The Review: 59E59 Theaters’ Caroline’s Kitchen
There are some wild food preparations going on at 59E59 Theaters as Original Theatre Company, Ghost Light Theatre, and Eilene Davidson brings the wacky and wicked Caroline’s Kitchen over and across the pond for our sampling. It’s a madcap adventure with Caroline, portrayed by Caroline Langrishe (Chichester’s Hay Fever), a well-known cooking show celebrity being challenged with an assortment of surprise ingredients and obstacles as she attempts to make a nice family celebratory dinner one evening. Playwright Torben Betts (The Unconquered) has thrown together a mish mash of characters, all playing the typical roles of a farce, but this one is without any doors, courtesy of the design work by James Perkins (Royal Exchange’s Sweet Charity) and lighting by Chris Withers (Greenwich’s Robin Hood). Unfortunately, even with some good ingredients here and there adding moments of flavor and giggles, this soufflé collapses in on itself, giving us not much to laugh about or bite into.
As directed with a broad grinned attempt for high hilarity by Alaster Whatley (Original’s Monogamy) the storm of the century seems to be baring down on this pretty little home kitchen somewhere in England, if we can take any cues from the thunder and lightning outside, courtesy of the fine work by Max Pappenheim (Royal Court/Broadway’s The Children). Beyond the dark clouds looming in the horizon, a social media storm appears to be more ominous in the form of a few less-than lovely paparazzi pics of the famed TV cooking show hostess getting home late one night after about three too many, images that don’t exactly support her goodie-two-shoes image she likes to portray on television. Caroline’s spontaneously sassy. passive aggressive, and somewhat disturbingly erratic assistant, Amanda, testily and dementedly portrayed by Jasmyn Banks (Royal Shakespeare’s The Wind in the Willows), almost happily menaces Caroline with the potential online photo scandal, all on the same night Caroline’s son Leo, portrayed earnestly by Tom England (Dundee Rep’s Deathtrap) is arriving home having completed college with a highly lauded degree and graduating position. The young man’s intention though is not to celebrate, but confront and to mourn. His love relationship with a fellow young male student, Rory has just ending breaking his heart and messing with his future plans that now must be altered but he also wants to confront his distant and (sun) damaged father, Mike, played by the red faced and very bombastic Aden Gillett (National’s Noises Off) in regards to his distant paternal love and parental affection, but more importantly, his homosexuality, a topic he thinks his mother has failed to talk to him about. But, as it turns out, there are many things that his mother Caroline has failed to mention to her hard-to-pin-down husband, almost as hard for the son to get his mother to focus on him for even a few minutes. It appears that is a familial problem, as some catastrophe or problem always seems to arrive, just like farcical clockwork, distracting the harried hostess and us from the truth and emotional core of the matter.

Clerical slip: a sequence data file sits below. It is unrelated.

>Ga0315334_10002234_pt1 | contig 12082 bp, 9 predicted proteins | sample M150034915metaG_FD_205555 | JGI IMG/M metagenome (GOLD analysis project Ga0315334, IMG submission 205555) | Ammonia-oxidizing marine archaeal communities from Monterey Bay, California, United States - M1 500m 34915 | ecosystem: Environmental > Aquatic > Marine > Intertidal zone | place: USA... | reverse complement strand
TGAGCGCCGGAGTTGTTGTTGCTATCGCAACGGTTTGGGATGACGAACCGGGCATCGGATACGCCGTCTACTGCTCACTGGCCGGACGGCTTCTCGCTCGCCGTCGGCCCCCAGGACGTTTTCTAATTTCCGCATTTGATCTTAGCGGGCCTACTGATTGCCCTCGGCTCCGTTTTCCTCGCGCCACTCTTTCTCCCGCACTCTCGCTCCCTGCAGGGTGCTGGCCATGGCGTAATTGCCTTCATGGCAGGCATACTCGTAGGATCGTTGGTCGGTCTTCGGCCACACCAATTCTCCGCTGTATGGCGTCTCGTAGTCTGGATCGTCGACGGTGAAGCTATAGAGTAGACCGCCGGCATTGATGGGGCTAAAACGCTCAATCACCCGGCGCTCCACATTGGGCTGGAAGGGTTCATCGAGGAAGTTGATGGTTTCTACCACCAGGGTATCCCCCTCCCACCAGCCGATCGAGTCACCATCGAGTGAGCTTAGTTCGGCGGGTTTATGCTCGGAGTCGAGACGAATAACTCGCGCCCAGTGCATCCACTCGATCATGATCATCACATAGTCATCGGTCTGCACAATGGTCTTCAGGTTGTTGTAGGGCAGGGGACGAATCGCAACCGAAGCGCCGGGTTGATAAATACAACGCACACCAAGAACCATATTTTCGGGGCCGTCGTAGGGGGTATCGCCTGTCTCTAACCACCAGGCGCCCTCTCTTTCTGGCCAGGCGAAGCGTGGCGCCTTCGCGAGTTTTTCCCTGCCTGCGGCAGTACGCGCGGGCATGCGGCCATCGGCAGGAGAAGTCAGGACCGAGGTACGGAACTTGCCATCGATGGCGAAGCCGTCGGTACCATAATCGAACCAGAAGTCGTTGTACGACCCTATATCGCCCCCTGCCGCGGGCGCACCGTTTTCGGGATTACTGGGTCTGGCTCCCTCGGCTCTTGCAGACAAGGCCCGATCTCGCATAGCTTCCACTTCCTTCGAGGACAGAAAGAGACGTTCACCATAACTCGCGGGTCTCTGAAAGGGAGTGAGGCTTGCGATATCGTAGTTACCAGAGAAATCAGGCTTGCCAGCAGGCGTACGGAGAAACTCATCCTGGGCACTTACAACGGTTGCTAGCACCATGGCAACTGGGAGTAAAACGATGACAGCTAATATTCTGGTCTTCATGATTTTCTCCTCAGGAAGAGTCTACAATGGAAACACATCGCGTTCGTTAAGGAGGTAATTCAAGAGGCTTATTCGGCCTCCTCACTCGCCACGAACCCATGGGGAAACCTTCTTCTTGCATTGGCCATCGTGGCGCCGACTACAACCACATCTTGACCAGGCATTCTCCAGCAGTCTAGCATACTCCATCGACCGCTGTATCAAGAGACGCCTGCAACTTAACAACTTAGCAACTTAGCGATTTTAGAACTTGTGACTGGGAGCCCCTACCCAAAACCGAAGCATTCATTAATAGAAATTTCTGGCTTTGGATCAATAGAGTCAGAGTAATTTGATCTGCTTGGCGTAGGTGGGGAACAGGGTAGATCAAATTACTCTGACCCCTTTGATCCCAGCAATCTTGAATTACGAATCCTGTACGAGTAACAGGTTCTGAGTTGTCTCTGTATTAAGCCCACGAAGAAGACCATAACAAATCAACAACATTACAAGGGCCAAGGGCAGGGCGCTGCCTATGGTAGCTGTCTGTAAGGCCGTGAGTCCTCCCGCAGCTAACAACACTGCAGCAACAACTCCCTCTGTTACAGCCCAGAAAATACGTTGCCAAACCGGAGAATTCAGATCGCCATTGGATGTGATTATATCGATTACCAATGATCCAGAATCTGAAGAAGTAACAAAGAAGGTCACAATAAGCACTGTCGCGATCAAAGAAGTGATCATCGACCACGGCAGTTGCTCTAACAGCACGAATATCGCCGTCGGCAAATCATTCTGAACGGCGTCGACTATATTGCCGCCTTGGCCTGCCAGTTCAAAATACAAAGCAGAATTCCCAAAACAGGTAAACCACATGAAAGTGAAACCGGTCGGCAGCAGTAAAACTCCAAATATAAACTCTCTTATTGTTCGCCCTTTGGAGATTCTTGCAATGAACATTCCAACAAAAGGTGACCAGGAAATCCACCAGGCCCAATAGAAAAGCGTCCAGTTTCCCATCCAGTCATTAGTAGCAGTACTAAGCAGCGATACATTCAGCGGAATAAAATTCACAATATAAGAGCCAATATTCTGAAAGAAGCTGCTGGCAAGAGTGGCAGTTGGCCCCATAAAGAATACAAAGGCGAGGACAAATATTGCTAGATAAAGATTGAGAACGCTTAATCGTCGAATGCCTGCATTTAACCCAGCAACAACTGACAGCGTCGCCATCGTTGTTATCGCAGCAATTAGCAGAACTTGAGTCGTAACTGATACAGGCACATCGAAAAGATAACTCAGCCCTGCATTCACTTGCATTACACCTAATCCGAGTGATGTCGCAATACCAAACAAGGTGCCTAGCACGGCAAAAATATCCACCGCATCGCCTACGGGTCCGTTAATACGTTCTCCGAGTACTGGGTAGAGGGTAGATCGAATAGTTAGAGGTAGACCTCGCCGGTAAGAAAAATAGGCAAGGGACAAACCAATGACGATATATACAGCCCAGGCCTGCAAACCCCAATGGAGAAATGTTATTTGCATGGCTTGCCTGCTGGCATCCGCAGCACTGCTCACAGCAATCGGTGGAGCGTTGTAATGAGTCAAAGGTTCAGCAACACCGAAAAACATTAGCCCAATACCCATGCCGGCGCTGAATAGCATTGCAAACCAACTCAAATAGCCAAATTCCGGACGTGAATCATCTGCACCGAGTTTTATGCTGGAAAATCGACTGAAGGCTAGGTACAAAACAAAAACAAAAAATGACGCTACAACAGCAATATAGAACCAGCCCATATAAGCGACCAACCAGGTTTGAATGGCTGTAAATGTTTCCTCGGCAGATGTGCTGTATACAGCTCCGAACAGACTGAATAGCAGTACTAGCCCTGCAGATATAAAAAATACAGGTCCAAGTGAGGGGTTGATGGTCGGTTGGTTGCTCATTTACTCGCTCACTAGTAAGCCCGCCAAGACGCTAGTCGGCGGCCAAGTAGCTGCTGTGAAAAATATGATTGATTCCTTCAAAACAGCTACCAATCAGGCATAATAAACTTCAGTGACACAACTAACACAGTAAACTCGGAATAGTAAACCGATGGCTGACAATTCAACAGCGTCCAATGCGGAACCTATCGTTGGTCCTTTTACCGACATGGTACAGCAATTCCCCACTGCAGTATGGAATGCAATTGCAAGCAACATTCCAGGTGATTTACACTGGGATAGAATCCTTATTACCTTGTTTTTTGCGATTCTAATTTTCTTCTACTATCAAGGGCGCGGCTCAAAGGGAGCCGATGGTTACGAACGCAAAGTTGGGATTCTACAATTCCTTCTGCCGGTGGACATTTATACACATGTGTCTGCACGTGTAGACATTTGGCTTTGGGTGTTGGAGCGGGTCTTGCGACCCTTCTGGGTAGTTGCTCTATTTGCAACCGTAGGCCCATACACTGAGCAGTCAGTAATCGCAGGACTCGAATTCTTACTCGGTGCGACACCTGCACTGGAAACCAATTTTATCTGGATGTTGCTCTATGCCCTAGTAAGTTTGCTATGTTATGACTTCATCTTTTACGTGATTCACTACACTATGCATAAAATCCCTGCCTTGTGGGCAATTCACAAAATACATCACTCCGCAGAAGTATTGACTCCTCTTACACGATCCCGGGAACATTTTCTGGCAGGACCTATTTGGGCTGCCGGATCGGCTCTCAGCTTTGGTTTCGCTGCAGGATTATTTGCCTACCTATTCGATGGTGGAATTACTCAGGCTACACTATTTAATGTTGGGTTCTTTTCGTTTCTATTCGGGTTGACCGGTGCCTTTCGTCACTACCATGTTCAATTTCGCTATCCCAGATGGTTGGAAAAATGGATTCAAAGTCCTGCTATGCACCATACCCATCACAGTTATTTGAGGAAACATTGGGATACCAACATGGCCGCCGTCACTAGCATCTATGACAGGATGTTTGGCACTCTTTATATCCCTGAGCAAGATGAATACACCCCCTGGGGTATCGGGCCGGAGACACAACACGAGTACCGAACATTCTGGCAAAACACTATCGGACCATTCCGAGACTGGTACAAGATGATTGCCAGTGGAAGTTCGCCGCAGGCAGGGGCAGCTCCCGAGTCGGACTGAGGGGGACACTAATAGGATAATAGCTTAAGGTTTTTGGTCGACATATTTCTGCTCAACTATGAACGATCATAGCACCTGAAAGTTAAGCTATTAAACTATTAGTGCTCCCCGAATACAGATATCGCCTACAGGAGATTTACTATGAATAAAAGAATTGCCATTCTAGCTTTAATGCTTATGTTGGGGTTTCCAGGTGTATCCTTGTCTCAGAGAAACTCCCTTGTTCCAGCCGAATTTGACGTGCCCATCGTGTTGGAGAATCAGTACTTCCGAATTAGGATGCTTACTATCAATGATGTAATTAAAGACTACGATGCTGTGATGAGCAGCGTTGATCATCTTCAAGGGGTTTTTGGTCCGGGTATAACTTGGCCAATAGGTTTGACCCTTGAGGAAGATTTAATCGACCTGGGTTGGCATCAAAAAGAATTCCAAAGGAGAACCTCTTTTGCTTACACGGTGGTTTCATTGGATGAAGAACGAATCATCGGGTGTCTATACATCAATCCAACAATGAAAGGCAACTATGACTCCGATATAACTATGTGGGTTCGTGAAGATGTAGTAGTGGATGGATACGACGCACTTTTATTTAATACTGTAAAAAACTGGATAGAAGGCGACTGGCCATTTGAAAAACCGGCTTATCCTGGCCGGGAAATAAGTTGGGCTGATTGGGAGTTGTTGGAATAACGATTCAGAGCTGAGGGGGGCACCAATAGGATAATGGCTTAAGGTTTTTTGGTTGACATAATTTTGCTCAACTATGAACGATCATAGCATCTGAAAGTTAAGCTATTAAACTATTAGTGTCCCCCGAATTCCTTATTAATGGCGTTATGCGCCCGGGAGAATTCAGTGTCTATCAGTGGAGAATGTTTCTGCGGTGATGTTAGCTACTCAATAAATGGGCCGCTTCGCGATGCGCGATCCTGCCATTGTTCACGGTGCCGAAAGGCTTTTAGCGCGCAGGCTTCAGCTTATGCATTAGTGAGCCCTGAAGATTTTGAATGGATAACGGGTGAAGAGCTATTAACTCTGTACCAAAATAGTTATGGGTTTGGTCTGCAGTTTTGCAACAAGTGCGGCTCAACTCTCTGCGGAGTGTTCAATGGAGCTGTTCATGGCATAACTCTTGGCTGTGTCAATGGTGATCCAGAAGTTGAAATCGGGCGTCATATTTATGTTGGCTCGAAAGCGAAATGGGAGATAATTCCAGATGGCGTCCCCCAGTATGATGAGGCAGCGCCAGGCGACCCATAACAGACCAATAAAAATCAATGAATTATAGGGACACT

Naturally, Caroline has not mentioned their son’s sexuality so as not to upset him, a very old fashioned but relevant (I guess) scenario that seems hard to believe from the outbursts of the somewhat bratty exchanges that are lead by the son once her arrives home. Caroline has also failed to mention, more believably, the love affair she is having with the very very handy man, Graeme, played most authentically by James Sutton (RWCMD’s Widows). That is a secret she wants to take to the grave with her, and even as we don’t really believe her desire or her distraction, all the ingredients of this complicated stew are about to be laid out on the table, courtesy of the surprise guest, Sally, well played by Elizabeth Boag (Original’s Invincible) who everyone thinks is a prospective buyer of their house. Sally, thought, has an entirely different agenda, and one that seems outrageous, irrational, and definitely outside of the conventional box completely. She’s there to the stir the pot to a boil, slowly and haphazardly, and then some. As this is English farce, be prepared for that to boil over into everything and onto everyone with abundance. I just wish it was done with a stronger order of character and intention.
In regards to authentic comedy, Caroline’s Kitchen burns up our interest and attention with each loudly screamed line and drunken tantrum. There isn’t one character that feels emotionally authentic or one you want to get behind, or even like really. England’s well meaning left-leaning vegan son, maybe the wronged wife, or even the carpenter – even though he’s a cheat, could be contenders, finding the way to be far more likable then they are directed to be here. It’s a damn shame, as the structure has all the makings of a good meal, but the preparations for dinner are messy and incomplete. But it did make me hungry for some comedy, and a good glass of champagne.
Cheers to that, Caroline, I guess.